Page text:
OECD Studies on SMEs and Entrepreneurship

2078-0990 (online)
2078-0982 (print)
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Small and medium-sized enterprises (SMEs) and entrepreneurs are fundamental to innovation, economic growth and job creation, and play a critical role in social cohesion. This series provides a means for assessing and improving the performance, design and implementation of SME and entrepreneurship policies, and for sharing policy experiences among OECD member countries and partner economies. They are based on a standard methodology, including a diagnostic questionnaire completed by national authorities, study missions and fieldwork, and are peer reviewed by the OECD Working Party on SMEs and Entrepreneurship.

High-Growth Enterprises

High-Growth Enterprises

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03 Nov 2010
9789264048782 (PDF) ;9789264095977(print)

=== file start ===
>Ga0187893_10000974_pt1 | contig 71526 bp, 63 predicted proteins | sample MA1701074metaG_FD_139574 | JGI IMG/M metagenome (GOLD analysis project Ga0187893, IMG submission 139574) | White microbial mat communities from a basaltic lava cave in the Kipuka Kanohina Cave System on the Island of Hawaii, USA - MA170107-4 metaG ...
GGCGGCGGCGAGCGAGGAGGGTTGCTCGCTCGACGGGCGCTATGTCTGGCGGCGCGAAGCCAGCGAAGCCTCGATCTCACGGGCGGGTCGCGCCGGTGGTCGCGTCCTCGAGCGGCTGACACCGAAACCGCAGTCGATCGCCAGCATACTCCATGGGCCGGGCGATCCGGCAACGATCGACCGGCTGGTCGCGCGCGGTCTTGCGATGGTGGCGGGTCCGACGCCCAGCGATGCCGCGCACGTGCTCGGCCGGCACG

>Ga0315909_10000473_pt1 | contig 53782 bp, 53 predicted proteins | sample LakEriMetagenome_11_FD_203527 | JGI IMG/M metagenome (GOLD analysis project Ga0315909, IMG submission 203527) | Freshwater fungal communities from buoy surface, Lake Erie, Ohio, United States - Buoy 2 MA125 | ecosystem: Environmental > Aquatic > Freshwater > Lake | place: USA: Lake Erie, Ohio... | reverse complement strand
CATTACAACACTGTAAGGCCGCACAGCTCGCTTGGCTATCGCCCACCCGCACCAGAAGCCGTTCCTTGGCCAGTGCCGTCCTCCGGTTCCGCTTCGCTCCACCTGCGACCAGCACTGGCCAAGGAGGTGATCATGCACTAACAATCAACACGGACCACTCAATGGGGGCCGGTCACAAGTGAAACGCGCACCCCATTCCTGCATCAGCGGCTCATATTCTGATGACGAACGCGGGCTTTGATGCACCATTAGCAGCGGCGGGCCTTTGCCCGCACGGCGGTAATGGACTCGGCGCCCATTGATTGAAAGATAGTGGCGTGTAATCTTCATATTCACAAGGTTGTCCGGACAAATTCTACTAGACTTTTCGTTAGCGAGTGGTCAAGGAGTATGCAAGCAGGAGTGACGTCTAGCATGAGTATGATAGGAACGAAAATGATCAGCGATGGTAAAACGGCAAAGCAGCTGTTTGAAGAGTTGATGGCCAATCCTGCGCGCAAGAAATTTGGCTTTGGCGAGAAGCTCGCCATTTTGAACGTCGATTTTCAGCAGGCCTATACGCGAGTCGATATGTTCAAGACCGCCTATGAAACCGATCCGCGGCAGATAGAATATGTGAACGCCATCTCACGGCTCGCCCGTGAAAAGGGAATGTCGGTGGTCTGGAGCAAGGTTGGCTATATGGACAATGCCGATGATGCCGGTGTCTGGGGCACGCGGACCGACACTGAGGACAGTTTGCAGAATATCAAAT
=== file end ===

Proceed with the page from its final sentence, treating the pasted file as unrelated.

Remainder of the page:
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The spectacular success of several well-known new ventures in technological fields, which in little more than a decade have jumped from the state of start-ups to that of top international businesses, has pointed to innovation as a key factor in the high growth of firms.  These high-growth enterprises often drive job creation and innovation, so policy makers are increasingly making such companies a key focus. Specifically, how can government policy foster the creation of more high-growth enterprises; what are the growth factors, and how can they be leveraged; what are the appropriate ways to provide such support?